I recently shot a comedy here in Nigeria and it had 99 per cent Nigerians as cast and crew. The first day was quite difficult but after that, people got into it. People wanted to learn and they learnt and we hope they take what they’ve learnt into the future production. At the end of the day, they were all pleased.
Can you tell us more about the project?
I can’t say too much but it is a comedy. I starred in the series as well and I played the patriarch.
How did you arrive at the final cast?
We held an audition in Lagos. I was still in South Africa at the time but the audition tapes were sent and we decided whom to pick.
When are we going to see you star in a Nollywood series?
When someone comes up with a right script and a right ‘temperament’. There is what I’m looking forward to doing in Jos so maybe it’ll be the next one you’ll see me star in terms of a Nollywood movie. But I’m really still looking for the right combination of script before I come back to a real big one.
How would you assess the growth of Nollywood in the last decade?
Well, after 10 years, Nollywood has done great in terms of technicalities and the awareness people are bringing into it. I think there’s a lot of diversity in the story telling though there’s still a long way to go.
What do you expect from that dream script?
I don’t know yet but I will know one if I see it. There are lots of characters I can’t wait to tackle, but I’m currently trying to put together my directorial debut.
It’s an adaptation of a William Shakespeare play set in Nigeria and interpreted in Pidgin English. For the upcoming project, I am going to use all Nigerian cast and crew and it will be set in contemporary West Africa. I’m looking forward to doing it next year or so.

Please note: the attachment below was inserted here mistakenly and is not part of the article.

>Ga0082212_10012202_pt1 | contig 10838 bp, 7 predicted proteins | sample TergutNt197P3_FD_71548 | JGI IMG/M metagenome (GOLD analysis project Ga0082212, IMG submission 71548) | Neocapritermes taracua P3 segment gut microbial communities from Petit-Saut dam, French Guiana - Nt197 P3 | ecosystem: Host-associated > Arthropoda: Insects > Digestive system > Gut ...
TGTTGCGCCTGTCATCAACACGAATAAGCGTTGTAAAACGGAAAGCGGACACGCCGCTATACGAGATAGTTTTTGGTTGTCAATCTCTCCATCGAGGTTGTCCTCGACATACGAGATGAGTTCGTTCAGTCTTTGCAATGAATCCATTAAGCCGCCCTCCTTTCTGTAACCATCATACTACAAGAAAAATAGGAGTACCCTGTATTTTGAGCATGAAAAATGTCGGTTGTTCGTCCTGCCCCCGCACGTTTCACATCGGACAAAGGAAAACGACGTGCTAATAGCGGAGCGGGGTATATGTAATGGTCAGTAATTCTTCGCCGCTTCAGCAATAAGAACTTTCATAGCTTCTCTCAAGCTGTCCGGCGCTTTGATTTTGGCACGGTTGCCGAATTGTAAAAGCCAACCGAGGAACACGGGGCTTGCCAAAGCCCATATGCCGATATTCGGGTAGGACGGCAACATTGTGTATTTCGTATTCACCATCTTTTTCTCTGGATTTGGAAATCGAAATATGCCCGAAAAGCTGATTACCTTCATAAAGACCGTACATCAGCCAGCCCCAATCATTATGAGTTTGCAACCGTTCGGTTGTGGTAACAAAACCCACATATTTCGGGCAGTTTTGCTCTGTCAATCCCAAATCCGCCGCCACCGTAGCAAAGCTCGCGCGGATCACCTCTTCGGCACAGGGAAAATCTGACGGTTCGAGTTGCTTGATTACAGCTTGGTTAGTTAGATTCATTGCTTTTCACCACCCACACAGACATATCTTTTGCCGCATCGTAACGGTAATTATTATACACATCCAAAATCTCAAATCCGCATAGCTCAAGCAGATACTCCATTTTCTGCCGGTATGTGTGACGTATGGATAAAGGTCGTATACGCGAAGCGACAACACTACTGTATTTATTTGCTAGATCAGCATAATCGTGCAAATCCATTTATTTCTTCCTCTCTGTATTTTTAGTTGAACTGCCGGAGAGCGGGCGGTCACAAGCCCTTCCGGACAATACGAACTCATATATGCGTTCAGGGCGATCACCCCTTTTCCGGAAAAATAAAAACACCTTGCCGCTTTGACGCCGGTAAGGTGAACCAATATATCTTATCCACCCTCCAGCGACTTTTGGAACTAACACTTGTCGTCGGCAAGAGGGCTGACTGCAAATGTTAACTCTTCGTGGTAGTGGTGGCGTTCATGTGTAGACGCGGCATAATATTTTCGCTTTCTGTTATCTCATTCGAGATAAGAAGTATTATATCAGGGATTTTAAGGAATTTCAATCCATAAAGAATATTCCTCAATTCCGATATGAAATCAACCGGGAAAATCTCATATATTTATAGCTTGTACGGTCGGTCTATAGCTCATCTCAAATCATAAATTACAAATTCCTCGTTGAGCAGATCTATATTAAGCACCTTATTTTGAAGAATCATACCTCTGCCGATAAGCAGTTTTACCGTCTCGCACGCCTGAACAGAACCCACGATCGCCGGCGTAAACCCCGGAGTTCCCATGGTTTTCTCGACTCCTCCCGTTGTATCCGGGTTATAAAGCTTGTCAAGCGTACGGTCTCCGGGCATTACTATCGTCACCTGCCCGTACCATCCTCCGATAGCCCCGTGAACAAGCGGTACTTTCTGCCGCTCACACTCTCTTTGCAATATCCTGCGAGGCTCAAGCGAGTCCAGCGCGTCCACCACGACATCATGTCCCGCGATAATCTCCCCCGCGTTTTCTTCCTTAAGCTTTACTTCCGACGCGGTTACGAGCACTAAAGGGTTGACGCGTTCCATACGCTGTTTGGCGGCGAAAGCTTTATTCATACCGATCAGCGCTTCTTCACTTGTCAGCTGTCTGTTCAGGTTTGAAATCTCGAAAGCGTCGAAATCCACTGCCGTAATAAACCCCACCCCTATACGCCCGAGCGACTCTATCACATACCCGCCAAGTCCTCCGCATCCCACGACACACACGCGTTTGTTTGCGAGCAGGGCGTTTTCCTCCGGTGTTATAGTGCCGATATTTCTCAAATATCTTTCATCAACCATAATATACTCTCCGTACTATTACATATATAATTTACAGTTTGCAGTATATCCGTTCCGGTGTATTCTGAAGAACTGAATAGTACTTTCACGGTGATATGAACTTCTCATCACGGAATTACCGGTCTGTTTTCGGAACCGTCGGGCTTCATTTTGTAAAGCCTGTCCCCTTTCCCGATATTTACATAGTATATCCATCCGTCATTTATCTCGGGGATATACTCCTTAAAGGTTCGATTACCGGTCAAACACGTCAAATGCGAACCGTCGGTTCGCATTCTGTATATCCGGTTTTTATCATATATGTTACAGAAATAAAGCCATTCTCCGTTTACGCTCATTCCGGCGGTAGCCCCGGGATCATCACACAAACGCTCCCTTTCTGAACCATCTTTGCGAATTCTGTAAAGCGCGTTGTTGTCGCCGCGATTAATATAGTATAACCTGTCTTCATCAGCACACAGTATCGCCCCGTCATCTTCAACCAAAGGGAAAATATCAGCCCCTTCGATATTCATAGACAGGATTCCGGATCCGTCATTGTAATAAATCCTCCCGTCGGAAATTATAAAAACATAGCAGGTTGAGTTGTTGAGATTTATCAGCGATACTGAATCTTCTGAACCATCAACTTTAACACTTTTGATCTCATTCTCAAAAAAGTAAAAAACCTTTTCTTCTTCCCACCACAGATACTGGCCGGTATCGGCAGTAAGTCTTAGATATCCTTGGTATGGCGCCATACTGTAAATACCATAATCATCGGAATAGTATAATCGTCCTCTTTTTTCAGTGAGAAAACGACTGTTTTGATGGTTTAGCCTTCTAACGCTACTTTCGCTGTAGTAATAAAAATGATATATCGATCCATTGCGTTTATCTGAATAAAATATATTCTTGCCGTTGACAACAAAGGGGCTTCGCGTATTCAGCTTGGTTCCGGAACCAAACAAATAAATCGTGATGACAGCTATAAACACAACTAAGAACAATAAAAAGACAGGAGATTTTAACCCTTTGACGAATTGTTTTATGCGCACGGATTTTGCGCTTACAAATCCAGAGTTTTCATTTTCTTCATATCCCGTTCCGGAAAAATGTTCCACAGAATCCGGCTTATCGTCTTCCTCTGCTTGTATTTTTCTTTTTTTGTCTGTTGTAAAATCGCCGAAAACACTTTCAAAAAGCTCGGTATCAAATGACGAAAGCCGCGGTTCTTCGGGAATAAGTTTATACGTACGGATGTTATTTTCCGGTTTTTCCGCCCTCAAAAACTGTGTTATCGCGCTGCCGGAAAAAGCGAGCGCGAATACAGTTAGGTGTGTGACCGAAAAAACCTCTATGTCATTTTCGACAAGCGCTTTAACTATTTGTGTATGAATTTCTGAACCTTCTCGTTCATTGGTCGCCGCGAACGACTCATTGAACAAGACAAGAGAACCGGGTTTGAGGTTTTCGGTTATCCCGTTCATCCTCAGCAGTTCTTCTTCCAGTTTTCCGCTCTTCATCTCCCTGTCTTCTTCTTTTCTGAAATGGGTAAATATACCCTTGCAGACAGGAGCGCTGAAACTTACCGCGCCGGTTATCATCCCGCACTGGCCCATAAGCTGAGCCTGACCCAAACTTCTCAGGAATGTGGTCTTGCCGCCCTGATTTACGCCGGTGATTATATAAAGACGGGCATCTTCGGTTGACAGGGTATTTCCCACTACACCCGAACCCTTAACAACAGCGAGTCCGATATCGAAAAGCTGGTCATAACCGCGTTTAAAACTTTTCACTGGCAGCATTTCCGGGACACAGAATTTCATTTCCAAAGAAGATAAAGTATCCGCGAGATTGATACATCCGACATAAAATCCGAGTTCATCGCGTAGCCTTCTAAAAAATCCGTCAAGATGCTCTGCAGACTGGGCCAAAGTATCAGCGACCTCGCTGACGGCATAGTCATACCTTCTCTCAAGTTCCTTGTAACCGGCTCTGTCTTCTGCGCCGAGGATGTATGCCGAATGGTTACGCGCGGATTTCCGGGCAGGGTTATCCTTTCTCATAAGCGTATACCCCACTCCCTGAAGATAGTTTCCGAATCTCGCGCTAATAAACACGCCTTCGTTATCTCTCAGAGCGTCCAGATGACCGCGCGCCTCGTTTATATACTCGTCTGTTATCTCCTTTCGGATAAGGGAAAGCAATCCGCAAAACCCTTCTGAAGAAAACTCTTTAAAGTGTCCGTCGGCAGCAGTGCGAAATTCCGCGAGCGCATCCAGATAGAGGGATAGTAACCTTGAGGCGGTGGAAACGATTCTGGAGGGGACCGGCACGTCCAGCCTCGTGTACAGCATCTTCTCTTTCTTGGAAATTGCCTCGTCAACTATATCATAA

So that means we’ll see more of you directing than acting?
It’ll be a mixture of both, but the major idea is to come back and give back as much as I can and it will be a practice of what I have learnt in the overseas and directing is one of those things I’m really passionate about.
You’ve starred in many Hollywood movies but Hotel Rwanda remains a fan favourite. Is it right to say it gave you your big break?
Yes, it kind of did. It gave me room to fly. I met Hollywood actor, Donald Cheadle, while shooting “Hotel Rwanda.
I remember being on set with him and saying, ‘oh, I would love to go to America one day.’ And he goes, ‘if you ever come to America, look me up.’
He gave me him a phone number and a year later, I was in Los Angeles and called him. I didn’t know him as a person, but he was gracious enough to invite me to his house to talk to me about what it was going to be for me as a black man coming into America. He even saw my show reel. He was deeply gracious.
What are some of the challenges you encounter as a Hollywood actor?
Trying to get your next job; trying to get your next really good piece of job. That’s sort of an everyday challenge. Getting that next piece that’ll take you up the acting career ladder
Do you see yourself retiring anytime soon?
No, not at all.I cant afford to retire anyways.
What role are you dying to play?
I’ll like to play the villain in James Bond, it’ll be interesting and fantastic.